Larta Institute just launched its third podcast on Media and Mistrust. Making a case for science and the scientific method, Rohit Shukla urges us to make the distinction between opinion and fact. Opinions are easy to come by in the age of social media, whereas scientific fact takes careful investigation, hypothesis and proof and the attempt to disprove the proof – much to the chagrinned impatience of the public. The result is we abandon science for opinion when it’s convenient, and there’s nothing convenient about science, he argues. Listen below:

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Podcast Transcript

A recent study from the Pew Research Center found that 79% of the adults surveyed in that study think that science has made life easier for most people, and that’s a quote. Unfortunately, it is also true that on many of the issues that are of extreme importance to our lives, Americans have tended to not side with the science. In other words, there is a mistrust of the science itself and the Scientific Method.

That has been partly driven by the extraordinary explosion of information and opinion that the internet has made available so that we are increasingly occupying what is widely now recognized to be “echo chambers.” Anyone, essentially, can develop a following by using increasingly outrageous claims that are not supported by fact. Daniel Patrick Moynihan, the great senator from New York, had a very famous and oft-quoted phrase when he said, “You are entitled to your opinions, you are not entitled to your facts. Facts need to stand above the pure recitation of opinion.” The problem is, the lack of faith in science illustrates the fact that Americans have tended to become increasingly disenchanted by things they do not understand, or by the anecdotes that are increasingly playing to their worst fears.

Science tends to be neutral. It tends to move at a particular pace that is not necessarily conducive to the kind of extreme opinions and the fast pace at which those extreme opinions are offered. But it makes it no less important for us to be able to pay attention to the very small things [science] is doing in the background. To make our lives better, to find a potential solution to disease, to be able to discover new sources of food and new ways to cultivate that food, to find ways of making the planet a more benign planet than it currently is—facing the extraordinary threats of climate and weather variability.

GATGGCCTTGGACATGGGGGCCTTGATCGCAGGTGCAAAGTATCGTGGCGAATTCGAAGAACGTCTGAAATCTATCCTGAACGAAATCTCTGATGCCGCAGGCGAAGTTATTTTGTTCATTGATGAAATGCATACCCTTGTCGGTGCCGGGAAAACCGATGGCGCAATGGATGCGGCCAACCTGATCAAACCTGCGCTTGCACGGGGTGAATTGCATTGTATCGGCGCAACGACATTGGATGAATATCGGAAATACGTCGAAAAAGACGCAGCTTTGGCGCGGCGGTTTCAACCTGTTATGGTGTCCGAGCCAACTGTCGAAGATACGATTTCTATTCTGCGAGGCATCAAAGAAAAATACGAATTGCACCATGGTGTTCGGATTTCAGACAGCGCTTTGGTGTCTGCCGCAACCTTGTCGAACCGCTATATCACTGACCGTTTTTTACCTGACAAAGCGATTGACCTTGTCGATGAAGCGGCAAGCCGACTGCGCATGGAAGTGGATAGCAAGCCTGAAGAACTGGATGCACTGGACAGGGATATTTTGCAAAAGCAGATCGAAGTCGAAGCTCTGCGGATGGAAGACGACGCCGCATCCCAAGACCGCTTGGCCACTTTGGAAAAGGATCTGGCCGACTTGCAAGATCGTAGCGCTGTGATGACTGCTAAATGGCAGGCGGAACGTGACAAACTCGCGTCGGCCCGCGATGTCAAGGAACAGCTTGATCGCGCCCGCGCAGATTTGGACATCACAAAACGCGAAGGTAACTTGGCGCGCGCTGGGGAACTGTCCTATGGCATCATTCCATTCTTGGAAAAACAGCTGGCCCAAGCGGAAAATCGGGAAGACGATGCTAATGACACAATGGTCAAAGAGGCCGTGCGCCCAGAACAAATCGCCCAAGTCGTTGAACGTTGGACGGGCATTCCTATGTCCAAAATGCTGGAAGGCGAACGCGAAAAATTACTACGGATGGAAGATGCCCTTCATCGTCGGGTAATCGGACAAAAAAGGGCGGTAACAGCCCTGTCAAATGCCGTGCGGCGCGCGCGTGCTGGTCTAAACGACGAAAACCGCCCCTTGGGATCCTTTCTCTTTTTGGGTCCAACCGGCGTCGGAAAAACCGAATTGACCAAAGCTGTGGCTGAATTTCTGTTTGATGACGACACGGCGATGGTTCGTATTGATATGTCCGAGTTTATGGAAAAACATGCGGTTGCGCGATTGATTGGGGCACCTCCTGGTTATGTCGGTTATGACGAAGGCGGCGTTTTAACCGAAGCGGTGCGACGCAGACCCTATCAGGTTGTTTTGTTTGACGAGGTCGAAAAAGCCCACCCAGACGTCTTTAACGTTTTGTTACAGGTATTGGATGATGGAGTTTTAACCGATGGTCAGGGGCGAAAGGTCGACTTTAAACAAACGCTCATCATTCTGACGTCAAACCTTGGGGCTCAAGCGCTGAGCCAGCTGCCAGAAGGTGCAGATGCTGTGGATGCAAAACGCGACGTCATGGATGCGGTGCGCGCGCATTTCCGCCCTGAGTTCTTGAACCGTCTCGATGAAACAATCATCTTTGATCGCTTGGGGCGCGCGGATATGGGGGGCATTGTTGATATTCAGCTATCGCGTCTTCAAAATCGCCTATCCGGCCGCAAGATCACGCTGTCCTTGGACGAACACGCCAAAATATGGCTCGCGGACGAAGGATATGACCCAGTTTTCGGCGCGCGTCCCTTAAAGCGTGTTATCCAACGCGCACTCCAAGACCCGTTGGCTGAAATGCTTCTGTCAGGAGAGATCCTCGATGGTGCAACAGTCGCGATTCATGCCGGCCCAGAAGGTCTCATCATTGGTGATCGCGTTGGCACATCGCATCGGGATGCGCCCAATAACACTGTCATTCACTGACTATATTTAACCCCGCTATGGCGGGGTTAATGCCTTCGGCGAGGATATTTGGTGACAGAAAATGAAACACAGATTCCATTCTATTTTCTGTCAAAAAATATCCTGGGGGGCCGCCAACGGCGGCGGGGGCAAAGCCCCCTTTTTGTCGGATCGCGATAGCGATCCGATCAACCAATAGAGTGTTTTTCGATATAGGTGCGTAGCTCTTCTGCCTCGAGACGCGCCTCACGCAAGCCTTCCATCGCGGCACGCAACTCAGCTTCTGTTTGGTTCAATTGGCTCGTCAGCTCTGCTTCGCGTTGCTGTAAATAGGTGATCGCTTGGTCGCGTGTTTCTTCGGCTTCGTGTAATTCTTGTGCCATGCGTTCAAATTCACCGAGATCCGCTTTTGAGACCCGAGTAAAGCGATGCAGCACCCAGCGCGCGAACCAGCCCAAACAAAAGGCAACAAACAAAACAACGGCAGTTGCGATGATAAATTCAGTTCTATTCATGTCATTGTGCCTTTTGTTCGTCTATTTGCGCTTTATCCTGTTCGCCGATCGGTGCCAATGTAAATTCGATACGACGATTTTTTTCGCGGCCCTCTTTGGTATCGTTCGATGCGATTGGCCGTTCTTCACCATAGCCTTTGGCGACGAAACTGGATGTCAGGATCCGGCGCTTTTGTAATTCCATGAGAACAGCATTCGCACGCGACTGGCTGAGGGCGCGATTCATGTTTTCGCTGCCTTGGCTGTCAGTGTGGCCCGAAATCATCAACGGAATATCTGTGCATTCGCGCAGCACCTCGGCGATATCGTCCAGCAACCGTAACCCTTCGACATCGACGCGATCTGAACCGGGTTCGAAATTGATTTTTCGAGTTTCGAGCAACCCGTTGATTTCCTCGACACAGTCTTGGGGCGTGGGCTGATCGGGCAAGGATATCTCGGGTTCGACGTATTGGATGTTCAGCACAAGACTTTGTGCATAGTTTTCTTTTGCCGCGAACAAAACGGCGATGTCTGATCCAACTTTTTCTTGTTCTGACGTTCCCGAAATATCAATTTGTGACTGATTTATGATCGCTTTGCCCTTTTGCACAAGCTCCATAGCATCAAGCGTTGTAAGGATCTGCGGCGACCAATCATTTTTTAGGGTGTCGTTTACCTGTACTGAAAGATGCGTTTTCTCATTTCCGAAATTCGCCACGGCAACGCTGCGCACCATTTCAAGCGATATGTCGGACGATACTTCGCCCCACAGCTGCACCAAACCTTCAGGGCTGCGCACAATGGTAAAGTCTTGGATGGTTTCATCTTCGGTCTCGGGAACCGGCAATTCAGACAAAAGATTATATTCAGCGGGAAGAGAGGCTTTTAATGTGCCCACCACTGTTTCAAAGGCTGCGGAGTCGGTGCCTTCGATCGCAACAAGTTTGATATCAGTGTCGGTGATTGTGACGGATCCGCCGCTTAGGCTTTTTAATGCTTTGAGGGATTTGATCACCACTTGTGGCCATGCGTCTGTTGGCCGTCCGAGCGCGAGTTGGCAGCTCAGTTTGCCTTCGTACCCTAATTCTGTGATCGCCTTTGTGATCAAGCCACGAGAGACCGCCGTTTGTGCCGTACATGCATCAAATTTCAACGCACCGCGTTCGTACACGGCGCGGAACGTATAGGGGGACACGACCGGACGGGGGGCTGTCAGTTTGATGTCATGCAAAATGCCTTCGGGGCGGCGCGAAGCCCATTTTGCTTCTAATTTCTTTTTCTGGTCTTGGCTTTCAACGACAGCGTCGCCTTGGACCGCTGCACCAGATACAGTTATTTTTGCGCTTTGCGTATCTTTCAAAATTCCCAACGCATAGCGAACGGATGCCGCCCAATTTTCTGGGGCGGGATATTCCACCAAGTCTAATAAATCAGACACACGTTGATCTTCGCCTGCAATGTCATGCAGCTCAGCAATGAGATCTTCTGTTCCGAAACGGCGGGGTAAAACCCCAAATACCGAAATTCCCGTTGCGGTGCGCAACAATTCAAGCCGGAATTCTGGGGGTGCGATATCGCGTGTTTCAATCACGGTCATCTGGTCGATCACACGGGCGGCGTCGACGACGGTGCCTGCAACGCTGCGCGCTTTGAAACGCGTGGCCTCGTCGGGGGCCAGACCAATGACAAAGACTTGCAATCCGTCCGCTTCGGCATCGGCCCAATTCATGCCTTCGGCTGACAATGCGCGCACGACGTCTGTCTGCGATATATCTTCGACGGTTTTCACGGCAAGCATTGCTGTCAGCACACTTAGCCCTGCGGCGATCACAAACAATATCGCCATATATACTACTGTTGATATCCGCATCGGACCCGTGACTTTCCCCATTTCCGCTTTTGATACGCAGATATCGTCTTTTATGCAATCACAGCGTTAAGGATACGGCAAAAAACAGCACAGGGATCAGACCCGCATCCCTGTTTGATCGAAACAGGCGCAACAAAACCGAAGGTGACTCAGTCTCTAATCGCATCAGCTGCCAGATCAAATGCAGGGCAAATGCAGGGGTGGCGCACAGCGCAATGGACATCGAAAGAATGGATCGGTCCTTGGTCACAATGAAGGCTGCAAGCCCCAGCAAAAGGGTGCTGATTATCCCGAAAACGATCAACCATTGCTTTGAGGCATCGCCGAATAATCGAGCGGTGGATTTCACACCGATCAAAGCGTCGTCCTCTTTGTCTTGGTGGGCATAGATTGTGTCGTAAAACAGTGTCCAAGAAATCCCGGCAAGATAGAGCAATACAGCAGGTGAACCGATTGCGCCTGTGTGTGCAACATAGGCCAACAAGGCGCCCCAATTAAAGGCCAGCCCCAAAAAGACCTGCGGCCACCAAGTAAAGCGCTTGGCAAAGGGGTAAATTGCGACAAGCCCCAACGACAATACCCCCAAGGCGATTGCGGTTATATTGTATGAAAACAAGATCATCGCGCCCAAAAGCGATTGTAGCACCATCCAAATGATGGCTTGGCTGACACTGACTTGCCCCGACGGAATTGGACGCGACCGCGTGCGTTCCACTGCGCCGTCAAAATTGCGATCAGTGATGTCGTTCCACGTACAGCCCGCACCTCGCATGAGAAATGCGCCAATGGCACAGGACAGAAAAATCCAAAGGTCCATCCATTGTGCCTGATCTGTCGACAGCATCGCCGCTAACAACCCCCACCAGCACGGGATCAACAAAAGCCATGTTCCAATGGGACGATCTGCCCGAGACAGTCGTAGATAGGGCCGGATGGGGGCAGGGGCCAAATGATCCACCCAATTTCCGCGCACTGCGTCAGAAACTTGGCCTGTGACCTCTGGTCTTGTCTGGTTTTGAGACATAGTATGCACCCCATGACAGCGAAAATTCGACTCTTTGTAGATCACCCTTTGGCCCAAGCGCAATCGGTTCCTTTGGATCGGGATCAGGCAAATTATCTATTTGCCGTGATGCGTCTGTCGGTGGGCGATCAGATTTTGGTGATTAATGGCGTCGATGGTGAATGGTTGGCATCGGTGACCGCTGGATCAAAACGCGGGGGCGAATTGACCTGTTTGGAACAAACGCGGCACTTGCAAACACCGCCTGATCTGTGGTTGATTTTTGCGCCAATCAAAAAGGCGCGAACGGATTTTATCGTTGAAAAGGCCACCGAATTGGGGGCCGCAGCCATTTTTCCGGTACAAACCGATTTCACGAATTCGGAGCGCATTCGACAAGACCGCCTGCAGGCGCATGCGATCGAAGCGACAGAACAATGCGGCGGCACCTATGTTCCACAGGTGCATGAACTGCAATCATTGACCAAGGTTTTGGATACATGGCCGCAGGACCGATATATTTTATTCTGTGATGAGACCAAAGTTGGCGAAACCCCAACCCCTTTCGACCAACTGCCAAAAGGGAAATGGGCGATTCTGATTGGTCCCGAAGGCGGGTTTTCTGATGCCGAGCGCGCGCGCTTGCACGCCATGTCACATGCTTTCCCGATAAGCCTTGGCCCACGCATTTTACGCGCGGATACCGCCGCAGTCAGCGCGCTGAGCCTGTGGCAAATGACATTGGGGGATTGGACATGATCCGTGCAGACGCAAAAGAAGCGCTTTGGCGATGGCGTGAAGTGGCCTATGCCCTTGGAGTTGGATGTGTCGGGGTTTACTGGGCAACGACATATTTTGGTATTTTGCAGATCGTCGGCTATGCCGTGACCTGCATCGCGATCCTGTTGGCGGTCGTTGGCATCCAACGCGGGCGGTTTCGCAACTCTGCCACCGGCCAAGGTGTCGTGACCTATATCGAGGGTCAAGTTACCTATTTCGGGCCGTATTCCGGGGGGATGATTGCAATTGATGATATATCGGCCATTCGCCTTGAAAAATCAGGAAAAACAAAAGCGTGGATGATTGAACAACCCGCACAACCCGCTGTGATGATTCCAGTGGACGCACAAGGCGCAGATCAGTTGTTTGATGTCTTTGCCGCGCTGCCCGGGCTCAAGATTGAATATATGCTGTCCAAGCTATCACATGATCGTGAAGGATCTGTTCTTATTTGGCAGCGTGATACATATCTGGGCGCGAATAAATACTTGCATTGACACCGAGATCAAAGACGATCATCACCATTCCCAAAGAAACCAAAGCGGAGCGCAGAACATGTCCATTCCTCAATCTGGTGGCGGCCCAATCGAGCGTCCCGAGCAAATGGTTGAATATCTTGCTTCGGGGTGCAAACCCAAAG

The collection of anecdotes that I’ve been referring to, amplified by these echo chambers which we increasingly inhabit, constitute what I would consider to be the new anti-science. These are based on a set of “alternative facts,” a movement that has been recently played-up by the comments of a few political pundits. These so-called “alternative facts” should not be confused, at all, with objective facts. Objective facts are the province of careful investigation, of study, of hypotheses that get proved and then, as the scientific method moves forward, an attempt to disprove the proof. It is so complete and so compelling that there is no better way of being able to make sense of our world, and of the choices that we have to make that are both driven by factual representation and by specific inclusions that we can expect to have.

In this world where facts swirl around and where confusing anecdotes make for a rather unnecessary maelstrom of information, often that information masquerading as fact—and in fact all they are, are opinions—science gets not just a bad rap, but science becomes effectively part of the problem.

Why is that so?

You will always have side effects from investigating a particular phenomenon, or a particular trend. Science will, in fact, get things wrong. But it is a continuous process. There is no absolute when it comes to any particular form of knowledge or conclusion that science reaches. There have been, as we know, over time, scientific missteps. But again, just because we have missteps does not mean that we do not go back on a continuing basis. To disprove what we have seemingly just proved. That is part of the continuous progress of science itself.

Look at, for example, the eradication of smallpox. Look at the very clear understanding we have of pandemics based on population studies over many, many decades. Look at the extreme climatic factors that are affecting food production in many parts of the world. Look at the increasing role that pests and pestilence are playing in agriculture. Look at the continuing effects of certain kinds of drugs to induce extraordinary pandemics in opioid use. These are all the products of scientific inquiry. The facts that have been established in each one of these instances is evidence of a tremendous scientific capability.

And yet, we step out against the science whenever it pleases us, or whenever we want to believe certain things, because we are fearful of the consequences of what the science might be able to do.

Effectively, we need to understand one very simple point: science does patrol itself. It is, in fact, hard-coated in its own nature. It’s constantly clearing out old insights, bringing in new ones. There is a dialectic movement toward understanding the truth. That is part of what we have to deal with, and therefore it is incumbent on all of us who are not only friends of science but friends of fact, to be able to coalesce around solutions that are being thrown up on a consistent basis by science itself, and by scientists, and by researchers, and by people in institutions both big and small, that are driving innovation. And what is innovation if it isn’t the ability for us to improve on what we know and what we’ve produced.